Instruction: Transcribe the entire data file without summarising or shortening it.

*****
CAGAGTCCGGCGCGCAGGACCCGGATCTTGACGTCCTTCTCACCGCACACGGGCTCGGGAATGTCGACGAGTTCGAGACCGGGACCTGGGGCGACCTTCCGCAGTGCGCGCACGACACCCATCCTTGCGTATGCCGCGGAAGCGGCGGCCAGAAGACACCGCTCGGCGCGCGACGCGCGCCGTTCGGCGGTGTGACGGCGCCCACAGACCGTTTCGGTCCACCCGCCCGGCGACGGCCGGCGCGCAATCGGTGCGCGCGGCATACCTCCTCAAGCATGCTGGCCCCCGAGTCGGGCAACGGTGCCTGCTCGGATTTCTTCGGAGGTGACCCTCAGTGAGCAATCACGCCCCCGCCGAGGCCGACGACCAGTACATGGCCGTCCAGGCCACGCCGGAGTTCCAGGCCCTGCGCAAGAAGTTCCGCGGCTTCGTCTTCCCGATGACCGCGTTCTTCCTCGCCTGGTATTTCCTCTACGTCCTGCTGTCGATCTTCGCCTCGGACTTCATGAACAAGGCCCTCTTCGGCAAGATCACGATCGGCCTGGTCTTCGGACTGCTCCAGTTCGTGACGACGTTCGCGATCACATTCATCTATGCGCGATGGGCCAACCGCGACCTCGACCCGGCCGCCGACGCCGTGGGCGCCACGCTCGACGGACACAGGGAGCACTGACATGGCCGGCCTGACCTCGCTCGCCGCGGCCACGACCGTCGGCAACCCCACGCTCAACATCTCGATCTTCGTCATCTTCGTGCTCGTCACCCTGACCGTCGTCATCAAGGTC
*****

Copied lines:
CAGAGTCCGGCGCGCAGGACCCGGATCTTGACGTCCTTCTCACCGCACACGGGCTCGGGAATGTCGACGAGTTCGAGACCGGGACCTGGGGCGACCTTCCGCAGTGCGCGCACGACACCCATCCTTGCGTATGCCGCGGAAGCGGCGGCCAGAAGACACCGCTCGGCGCGCGACGCGCGCCGTTCGGCGGTGTGACGGCGCCCACAGACCGTTTCGGTCCACCCGCCCGGCGACGGCCGGCGCGCAATCGGTGCGCGCGGCATACCTCCTCAAGCATGCTGGCCCCCGAGTCGGGCAACGGTGCCTGCTCGGATTTCTTCGGAGGTGACCCTCAGTGAGCAATCACGCCCCCGCCGAGGCCGACGACCAGTACATGGCCGTCCAGGCCACGCCGGAGTTCCAGGCCCTGCGCAAGAAGTTCCGCGGCTTCGTCTTCCCGATGACCGCGTTCTTCCTCGCCTGGTATTTCCTCTACGTCCTGCTGTCGATCTTCGCCTCGGACTTCATGAACAAGGCCCTCTTCGGCAAGATCACGATCGGCCTGGTCTTCGGACTGCTCCAGTTCGTGACGACGTTCGCGATCACATTCATCTATGCGCGATGGGCCAACCGCGACCTCGACCCGGCCGCCGACGCCGTGGGCGCCACGCTCGACGGACACAGGGAGCACTGACATGGCCGGCCTGACCTCGCTCGCCGCGGCCACGACCGTCGGCAACCCCACGCTCAACATCTCGATCTTCGTCATCTTCGTGCTCGTCACCCTGACCGTCGTCATCAAGGTC